Following the presentation, a total of 18 inspections were scheduled on the spot (three of which were specifically for EHV units). HACLA also received many interest cards, where owners indicated a total of 219 available rental units ready to be listed by HACLA. The event proved to be a great success and HACLA plans to have more in the near future.
“We’re so grateful for the property owners who already participate in this program, but we know we have a way to go,” said HACLA President and CEO Doug Guthrie. “We hope that events like this will aid us in getting the word out about the program and its incentives to property owners who haven’t been aware or who have, perhaps, been a bit skeptical in the past. This is a great way for us to partner together with them and give more individuals and families a place to call home.”
"It is critical that we strengthen our partnerships to provide the necessary resources and support to house our most vulnerable populations within the County. Property owners who are willing to partner with us are key to accomplishing that goal," said LACDA Executive Director, Emilio Salas. "Programs like HIP allow the LACDA, HACLA, and property owners to work together to house our unhoused neighbors and empower our communities."
“Each of us has a role to play in confronting the homelessness and housing affordability crisis,” said Los Angeles Mayor Karen Bass. “I thank property owners who are already helping us provide affordable housing options and those who answered our call to provide permanent housing to Angelenos who hold housing vouchers. I encourage more property owners to join us in being part of the solution. I also applaud HACLA and LACDA for joining forces and working together to make process improvements and offering resources to increase the number of property owners offering units in the private rental market.”
From the Seattle Housing Authority's press release:
The Seattle Housing Authority has been awarded $1,075,200 by the U.S. Department of Housing and Urban Development to expand neighborhood choices for more families with young children being served by SHA. SHA has designed a suite of services that increase the ability of these families with vouchers to rent in neighborhoods which have proven to result in improved academic achievement, health, income and other life outcomes for the children in low-income families as they grow into adults.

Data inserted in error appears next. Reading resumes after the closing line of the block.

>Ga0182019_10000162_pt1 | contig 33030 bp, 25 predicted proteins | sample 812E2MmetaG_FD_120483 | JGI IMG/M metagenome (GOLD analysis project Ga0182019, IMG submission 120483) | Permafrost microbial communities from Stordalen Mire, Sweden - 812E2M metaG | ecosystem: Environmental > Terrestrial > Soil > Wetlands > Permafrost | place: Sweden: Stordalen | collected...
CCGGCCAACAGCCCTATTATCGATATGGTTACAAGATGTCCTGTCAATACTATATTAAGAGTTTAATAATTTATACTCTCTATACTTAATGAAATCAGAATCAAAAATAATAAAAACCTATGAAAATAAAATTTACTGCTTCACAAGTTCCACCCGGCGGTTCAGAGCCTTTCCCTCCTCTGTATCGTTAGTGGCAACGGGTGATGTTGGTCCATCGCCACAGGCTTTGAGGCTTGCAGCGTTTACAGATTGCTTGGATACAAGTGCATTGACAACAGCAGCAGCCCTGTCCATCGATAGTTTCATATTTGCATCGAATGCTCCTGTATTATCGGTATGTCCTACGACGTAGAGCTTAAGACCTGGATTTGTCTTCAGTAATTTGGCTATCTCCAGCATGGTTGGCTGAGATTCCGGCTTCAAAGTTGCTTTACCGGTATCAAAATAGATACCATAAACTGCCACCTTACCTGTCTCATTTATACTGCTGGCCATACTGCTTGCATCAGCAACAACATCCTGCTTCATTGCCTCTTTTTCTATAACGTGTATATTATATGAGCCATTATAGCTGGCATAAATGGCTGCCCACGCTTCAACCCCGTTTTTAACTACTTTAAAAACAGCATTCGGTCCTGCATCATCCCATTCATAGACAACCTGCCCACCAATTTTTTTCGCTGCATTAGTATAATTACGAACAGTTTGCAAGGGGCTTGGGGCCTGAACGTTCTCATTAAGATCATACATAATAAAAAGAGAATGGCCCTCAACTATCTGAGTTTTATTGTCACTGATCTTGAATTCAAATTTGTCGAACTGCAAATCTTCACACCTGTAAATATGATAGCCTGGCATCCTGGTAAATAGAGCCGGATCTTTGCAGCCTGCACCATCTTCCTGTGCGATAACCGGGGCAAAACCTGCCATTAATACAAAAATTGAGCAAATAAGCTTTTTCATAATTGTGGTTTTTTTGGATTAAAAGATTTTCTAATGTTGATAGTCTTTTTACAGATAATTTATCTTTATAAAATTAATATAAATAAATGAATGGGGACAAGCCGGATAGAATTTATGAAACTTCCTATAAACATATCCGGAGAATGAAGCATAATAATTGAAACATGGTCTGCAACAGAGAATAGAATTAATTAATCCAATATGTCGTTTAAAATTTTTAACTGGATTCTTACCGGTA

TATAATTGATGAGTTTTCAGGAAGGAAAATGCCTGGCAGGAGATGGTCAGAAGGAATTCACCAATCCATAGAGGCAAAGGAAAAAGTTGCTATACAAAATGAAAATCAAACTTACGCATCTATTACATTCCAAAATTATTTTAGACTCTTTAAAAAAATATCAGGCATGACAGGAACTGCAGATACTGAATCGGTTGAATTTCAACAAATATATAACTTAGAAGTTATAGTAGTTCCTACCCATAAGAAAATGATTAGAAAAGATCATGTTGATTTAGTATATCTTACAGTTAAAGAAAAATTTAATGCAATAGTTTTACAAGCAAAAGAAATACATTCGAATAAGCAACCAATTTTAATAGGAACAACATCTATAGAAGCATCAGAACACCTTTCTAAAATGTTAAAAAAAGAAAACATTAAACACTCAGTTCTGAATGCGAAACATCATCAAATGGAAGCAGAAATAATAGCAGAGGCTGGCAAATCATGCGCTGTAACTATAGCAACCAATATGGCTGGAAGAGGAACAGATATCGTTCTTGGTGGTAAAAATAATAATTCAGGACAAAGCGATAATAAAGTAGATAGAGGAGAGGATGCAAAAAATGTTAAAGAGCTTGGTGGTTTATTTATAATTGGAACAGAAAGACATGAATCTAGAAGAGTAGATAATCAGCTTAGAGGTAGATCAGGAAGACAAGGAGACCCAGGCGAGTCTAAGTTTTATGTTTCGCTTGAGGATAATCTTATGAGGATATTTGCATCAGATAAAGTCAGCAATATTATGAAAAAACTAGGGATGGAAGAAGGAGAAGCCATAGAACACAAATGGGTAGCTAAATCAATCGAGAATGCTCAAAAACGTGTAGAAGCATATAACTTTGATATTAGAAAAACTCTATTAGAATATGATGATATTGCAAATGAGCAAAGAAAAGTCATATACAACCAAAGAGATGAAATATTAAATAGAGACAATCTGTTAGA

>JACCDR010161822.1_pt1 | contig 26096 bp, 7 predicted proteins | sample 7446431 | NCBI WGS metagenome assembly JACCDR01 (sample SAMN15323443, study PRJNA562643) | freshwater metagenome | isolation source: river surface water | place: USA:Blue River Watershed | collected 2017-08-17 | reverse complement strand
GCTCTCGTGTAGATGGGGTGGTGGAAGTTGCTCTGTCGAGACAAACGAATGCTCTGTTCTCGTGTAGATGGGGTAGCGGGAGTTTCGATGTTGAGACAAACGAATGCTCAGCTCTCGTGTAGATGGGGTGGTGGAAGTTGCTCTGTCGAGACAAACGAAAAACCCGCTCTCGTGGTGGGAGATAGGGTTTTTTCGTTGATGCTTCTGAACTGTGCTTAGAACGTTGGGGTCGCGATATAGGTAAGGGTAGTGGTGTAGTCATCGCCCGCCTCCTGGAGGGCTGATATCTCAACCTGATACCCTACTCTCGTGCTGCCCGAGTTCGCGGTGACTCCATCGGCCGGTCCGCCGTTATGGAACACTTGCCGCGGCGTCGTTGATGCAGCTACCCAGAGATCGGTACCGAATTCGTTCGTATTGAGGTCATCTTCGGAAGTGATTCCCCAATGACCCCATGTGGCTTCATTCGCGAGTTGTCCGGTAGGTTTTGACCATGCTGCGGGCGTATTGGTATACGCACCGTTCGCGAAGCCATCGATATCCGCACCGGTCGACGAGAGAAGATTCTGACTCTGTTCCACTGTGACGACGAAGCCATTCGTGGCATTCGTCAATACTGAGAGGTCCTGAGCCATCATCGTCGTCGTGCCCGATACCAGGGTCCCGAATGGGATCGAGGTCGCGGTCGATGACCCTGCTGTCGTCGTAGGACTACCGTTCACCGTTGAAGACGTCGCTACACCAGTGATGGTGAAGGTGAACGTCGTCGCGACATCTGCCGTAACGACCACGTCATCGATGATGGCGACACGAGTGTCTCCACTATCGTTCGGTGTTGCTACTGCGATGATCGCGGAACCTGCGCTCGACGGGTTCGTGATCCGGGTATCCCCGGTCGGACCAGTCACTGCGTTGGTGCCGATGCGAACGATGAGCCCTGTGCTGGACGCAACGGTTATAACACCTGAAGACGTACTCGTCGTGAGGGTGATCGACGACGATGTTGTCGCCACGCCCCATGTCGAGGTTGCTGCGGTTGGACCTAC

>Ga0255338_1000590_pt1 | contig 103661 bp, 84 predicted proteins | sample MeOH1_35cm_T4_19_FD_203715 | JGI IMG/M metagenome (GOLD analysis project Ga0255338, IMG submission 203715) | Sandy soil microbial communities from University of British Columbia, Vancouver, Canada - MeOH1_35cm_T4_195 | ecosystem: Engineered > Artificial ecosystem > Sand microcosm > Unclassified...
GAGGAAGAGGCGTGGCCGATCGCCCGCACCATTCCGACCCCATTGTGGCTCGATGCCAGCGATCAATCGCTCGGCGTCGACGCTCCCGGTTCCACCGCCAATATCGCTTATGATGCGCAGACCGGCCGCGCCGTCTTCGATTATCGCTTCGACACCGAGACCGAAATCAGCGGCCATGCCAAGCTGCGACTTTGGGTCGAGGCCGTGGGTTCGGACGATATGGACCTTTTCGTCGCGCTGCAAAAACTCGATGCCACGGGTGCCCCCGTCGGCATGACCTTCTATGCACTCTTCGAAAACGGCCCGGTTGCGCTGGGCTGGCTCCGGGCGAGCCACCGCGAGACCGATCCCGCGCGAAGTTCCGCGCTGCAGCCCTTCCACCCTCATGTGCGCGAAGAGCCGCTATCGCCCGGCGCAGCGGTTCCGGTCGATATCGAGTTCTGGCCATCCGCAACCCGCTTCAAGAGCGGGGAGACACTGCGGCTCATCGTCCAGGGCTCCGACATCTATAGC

“Every parent knows the value of providing a safe and secure place for their child to call home. Stability at home helps promote their future success – in school and onwards,” said HUD Secretary Marcia L. Fudge in making the award.
SHA Executive Director Rod Brandon says the funds will be used to expand beyond a pilot study SHA engaged in to determine the effectiveness of enhanced services on the ability of families to use their Housing Choice Voucher in a wider variety of areas throughout the city. “SHA and its partners launched the Creating Moves to Opportunity project five years ago and it has shown remarkable results in opening up neighborhood choices to families raising children,” Brandon said. “We are seeing that with the right information and support, parents are able to exercise real housing choice and make the best decisions for the success of their family. The exciting thing is that we know from prior research that results in a better chance of families ending intergenerational poverty.”
The Creating Moves to Opportunity pilot was a partnership between the Seattle Housing Authority, King County Housing Authority and a group of leading national social science researchers. The pilot demonstrated that the specific set of enhanced services, referred to as mobility-related services, are effective in removing the barriers that have prevented families with children from using their voucher to rent in neighborhoods with higher opportunity factors.
SHA is one of only seven housing authorities in the country to receive funds from HUD under this Housing Mobility-Related Services award.
“This award affirms the success of our Creating Moves to Opportunity mobility program, and we are thrilled to receive this HUD funding knowing it will enable us to make a life-changing difference for many more families working to create a bright future for their children,” said Alice Kimbowa, SHA Director of Rental Assistance Programs.